Neuroscience of attraction on Valentine's Day

Misattribution of arousal and its implications

Valentine’s Day represents a time full of warm and fuzzy feelings for a lot people—even during this nationwide polar vortex. To celebrate, I thought I would pass along an interesting article published earlier this month in Popneuro.

The Psychology of Attraction and Its Influence on Branding and Advertising

Earlier this month, Popneuro published an article outlining an interesting psychological phenomenon: misattribution of arousal. Arousal, in the psychological sense, refers to anything that stimulates our awareness, raises our heart rate, makes our hands sweaty, etc. “Arousal” in this sense could be anger, fear, excitement, etc…

However, our brains have been proven to be poor at figuring out what exactly is arousing us which has interesting implications. For example, the author outlines a famous experiment that found that male participants that crossed a fear-inducing suspension bridge found a female experimenter more attractive than ones who crossed a sturdy bridge:

In this classic bridge study, researchers had male participants cross either a fear-inducing, suspension bridge or a sturdy bridge. At the end of crossing either bridge, they were stopped by a female experimenter who asked the men to compose a short story based on an image. She gave all of them her phone number in case they had any more questions about the experiment—unaware of the true nature of the study.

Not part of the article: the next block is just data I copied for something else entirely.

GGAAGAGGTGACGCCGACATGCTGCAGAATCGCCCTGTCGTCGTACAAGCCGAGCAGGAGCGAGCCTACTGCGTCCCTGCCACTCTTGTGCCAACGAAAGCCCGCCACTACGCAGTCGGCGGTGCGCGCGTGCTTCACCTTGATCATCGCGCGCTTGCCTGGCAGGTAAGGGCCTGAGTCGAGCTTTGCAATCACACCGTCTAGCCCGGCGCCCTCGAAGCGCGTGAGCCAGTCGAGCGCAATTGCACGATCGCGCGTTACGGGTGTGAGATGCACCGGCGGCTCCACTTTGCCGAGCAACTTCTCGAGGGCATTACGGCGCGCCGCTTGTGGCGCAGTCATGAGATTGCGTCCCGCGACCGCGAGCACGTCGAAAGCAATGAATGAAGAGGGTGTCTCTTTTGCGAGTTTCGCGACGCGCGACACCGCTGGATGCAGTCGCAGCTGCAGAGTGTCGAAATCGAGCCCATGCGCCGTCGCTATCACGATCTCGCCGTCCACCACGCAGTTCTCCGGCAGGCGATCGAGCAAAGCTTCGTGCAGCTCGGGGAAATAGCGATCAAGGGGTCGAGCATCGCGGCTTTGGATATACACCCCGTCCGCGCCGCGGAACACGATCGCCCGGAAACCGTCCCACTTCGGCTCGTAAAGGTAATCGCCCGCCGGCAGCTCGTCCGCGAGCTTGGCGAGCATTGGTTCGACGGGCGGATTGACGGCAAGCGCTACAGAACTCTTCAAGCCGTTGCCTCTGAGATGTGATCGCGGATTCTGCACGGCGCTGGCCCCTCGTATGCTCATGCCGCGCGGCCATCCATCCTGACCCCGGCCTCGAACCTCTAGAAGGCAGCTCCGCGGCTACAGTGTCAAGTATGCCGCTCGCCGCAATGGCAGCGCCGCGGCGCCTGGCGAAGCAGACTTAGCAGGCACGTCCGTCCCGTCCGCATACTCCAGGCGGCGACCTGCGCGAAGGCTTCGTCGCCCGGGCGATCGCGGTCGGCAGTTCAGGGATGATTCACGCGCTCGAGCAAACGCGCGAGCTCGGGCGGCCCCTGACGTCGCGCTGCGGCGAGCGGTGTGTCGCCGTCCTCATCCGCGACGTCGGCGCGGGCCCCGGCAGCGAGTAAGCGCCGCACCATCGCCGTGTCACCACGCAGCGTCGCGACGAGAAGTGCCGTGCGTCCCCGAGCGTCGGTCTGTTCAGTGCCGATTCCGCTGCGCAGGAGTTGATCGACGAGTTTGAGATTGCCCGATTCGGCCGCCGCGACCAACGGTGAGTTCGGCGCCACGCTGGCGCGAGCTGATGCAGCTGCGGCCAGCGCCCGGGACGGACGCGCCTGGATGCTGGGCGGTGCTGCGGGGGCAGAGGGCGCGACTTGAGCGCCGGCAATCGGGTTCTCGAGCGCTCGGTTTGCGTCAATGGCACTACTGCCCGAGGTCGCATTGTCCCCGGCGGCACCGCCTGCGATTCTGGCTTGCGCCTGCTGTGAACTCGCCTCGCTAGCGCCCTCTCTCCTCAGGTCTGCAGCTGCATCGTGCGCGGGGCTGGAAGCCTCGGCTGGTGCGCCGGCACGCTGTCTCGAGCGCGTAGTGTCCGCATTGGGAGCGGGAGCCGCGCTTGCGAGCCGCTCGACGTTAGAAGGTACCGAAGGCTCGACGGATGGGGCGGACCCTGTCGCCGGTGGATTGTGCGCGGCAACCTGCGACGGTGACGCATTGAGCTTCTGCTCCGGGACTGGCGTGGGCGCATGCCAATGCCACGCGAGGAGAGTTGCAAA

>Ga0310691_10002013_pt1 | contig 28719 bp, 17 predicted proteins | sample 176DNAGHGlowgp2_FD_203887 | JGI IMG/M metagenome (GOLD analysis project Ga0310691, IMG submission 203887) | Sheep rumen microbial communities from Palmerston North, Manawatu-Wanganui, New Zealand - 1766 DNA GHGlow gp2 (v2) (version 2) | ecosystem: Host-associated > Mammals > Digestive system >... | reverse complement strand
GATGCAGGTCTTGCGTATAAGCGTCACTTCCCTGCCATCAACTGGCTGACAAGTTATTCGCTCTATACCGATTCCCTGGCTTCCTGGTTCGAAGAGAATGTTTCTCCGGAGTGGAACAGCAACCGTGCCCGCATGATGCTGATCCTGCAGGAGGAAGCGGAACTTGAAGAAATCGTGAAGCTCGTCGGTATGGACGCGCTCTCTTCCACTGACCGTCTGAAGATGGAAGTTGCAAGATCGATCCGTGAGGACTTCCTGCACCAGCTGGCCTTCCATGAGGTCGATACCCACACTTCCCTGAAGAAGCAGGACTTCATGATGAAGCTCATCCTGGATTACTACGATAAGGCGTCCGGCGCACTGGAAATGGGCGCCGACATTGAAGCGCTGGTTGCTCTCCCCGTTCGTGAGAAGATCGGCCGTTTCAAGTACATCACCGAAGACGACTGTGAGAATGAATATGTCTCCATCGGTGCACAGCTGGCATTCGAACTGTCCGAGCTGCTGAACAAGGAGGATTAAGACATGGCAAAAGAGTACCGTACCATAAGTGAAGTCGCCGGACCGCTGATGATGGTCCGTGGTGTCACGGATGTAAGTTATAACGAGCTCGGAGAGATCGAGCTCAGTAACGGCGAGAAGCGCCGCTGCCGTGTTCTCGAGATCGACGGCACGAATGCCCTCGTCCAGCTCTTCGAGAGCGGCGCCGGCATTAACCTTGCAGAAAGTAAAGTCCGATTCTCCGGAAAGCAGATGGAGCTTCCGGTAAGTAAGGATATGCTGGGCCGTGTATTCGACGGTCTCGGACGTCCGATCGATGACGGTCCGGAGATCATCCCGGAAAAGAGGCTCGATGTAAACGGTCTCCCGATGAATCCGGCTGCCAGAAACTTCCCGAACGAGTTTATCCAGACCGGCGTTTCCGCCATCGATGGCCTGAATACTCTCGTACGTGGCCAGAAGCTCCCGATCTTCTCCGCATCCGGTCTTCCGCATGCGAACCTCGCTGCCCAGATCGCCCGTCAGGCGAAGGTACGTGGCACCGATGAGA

Turns out, the same woman is perceived more attractive when meeting on the fear-inducing, suspension bridge. This was interpreted by the result of the study: more males from the suspension bridge called the female experimenter back, believing feelings of sexual arousal at the sight of the female rather than the physiological arousal (anxiety) from walking across the suspension bridge

Another implication of misattribution of arousal is on our opinions and consumer behavior. For example, studies have found that more attractive political candidates do better in polls and companies with newly appointed attractive CEOs do better in the stock market. Brands often use attractive models in marketing materials hoping that we’d equate a particular product with being attractive (see: Calvin Klein vs Hanes commercials).

I do wonder whether these results are confounded by the fact that it might just be more pleasing to look at attractive people than not—but I’m nonetheless fascinated by the implications of our not understanding the inner workings of our brain’s arousal system.

Synapse Book Discussion: Debating Free Will

In case you missed it, I outlined last week that we will be having an open dialogue about an upcoming book on Free Will:

Once the book comes out and I’ve had a chance to read it, I’ll be outlining the main points here at Synapse and opening up the conversation to you readers! I’m exciting about where this conversation could go.

Have a great week and stay warm!

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